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History Study Center: The New Deal, 1933-1939
A phrase used by US President Franklin D. Roosevelt, which refers to the policies of his first two administrations. When he took office in 1933 the economy was collapsing, so Roosevelt began by putting the banks under federal control in order to restore confidence in them. He then, between March and June 1933 pushed through Congress fifteen major bills in a flurry of legislative activity.
Archives.gov: Into the Woods: The First Year of the Civilian Conservation Corps
An introduction to Roosevelt's CCC: They came from all over America—from the big cities, from the small towns, from the farms—tens of thousands of young men, to serve in the vanguard of Franklin D. Roosevelt's New Deal in the spring of 1933.
Tennessee Virtual Archive: Civilian Conservation Corps
This unit of the Tennessee Virtual Archive features images of the work and history of the Civilian Conservation Corps in Tennessee. Created in 1933 by President Franklin Delano Roosevelt to preserve and nurture America’s natural resources, the CCC brought forests back from the brink of destruction, established recreational destinations, and provided work for tens of thousands of young men from the Volunteer state.
Tennessee Valley Authority: Our History
TVA’s original 1933 purpose—set forth in the TVA Act—was to address the Valley's most important issues in energy, environmental stewardship and economic development. Learn about key moments in our history as we’ve tackled important issues in the Tennessee Valley such as power production, flood control and reforestation, and about how our mission of service lives on today.
History study Center Image: The TVA
Launched in 1933, the Tennessee Valley Authority (TVA) was one of the New Deal's most ambitious undertakings. Spreading across seven states, the TVA constructed dams for flood control and power generation, produced fertiliser, and sponsored programs to improve agriculture.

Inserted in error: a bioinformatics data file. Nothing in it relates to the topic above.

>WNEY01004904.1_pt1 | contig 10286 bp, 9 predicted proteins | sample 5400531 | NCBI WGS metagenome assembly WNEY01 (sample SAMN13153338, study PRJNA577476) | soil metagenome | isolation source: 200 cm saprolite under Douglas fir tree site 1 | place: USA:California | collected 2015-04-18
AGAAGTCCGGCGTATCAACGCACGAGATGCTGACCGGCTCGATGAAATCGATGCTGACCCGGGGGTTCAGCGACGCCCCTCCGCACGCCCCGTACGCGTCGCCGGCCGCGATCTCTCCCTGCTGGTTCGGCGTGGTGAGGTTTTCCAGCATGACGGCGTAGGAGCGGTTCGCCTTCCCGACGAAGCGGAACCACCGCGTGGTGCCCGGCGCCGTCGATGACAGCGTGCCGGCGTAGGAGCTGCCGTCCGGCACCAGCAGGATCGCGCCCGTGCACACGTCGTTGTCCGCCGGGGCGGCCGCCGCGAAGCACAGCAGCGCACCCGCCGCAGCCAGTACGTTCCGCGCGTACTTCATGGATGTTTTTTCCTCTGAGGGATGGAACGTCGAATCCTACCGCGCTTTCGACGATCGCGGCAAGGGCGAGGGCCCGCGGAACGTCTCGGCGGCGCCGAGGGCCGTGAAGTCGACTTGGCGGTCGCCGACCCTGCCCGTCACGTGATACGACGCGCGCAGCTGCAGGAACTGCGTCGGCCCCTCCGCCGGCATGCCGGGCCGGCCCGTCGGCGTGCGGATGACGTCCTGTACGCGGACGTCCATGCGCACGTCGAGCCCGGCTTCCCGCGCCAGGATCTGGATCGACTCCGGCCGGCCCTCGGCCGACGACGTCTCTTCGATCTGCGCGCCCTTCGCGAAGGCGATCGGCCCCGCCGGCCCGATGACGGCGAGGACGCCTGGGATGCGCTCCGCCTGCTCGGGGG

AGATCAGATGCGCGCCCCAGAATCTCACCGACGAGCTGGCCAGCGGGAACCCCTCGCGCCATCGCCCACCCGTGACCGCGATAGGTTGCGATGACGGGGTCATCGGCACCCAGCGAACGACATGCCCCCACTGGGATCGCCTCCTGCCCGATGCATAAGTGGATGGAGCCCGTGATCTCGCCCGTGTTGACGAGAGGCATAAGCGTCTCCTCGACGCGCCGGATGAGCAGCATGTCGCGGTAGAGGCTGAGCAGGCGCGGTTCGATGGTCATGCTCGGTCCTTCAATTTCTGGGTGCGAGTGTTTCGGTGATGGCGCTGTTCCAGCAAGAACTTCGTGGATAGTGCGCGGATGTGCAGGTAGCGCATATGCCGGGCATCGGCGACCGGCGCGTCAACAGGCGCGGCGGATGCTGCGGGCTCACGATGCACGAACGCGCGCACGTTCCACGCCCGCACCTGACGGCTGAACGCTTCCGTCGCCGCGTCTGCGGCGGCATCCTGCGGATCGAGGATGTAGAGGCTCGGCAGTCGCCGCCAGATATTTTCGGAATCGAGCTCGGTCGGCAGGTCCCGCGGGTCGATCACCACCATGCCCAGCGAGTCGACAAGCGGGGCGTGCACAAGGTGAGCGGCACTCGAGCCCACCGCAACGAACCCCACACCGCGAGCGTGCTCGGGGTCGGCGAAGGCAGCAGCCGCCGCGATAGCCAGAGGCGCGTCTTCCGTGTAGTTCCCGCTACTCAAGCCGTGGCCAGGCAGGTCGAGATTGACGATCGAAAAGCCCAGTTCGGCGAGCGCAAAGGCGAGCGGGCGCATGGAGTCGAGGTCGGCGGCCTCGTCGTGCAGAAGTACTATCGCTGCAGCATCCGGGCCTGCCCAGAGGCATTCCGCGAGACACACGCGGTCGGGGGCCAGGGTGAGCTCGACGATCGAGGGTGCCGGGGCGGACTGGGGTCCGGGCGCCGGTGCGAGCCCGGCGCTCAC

Video: The Great Smoky Mountains National Park
Watch a historic video about Great Smoky Mountains National Park, filmed by the United States Division of Motion Pictures in 1936. The movie has been preserved by the US National Archives.
History Study Center: The Nuclear Age
The Nuclear Age is an age of discovery, dating from 1895 to the present day. With the discoveries of radiation and the nuclear reaction, the development of new types of weapons, power generation and medicine has changed the world we live in.
Voices of the Manhattan Project: Oak Ridge, TN
In 1942, General Leslie Groves approved Oak Ridge, Tennessee, as the site for the pilot plutonium plant and the uranium enrichment plant. Manhattan Project engineers had to quickly build a town to accommodate 30,000 workers--as well as build the enormously complex plants.
Book: White Collar Radicals : TVA's Knoxville Fifteen, the New Deal, and the McCarthy Era
At Work in the Atomic City: A Labor and Social History of Oak Ridge, Tennessee They came from all corners of the country-fifteen young, idealistic, educated men and women drawn to Knoxville, Tennessee, to work for the Tennessee Valley Authority, one of the first of President Franklin D. Roosevelt's New Deal projects. Mostly holding entry-level jobs, these young people became friends and lovers, connecting to one another at work and through other social and political networks.. What the fifteen failed to realize was that these activities-union organizing and, for most, membership in the Communist Party-would plunge them into a maelstrom that would endanger, and for some, destroy their livelihoods, social standing, and careers.
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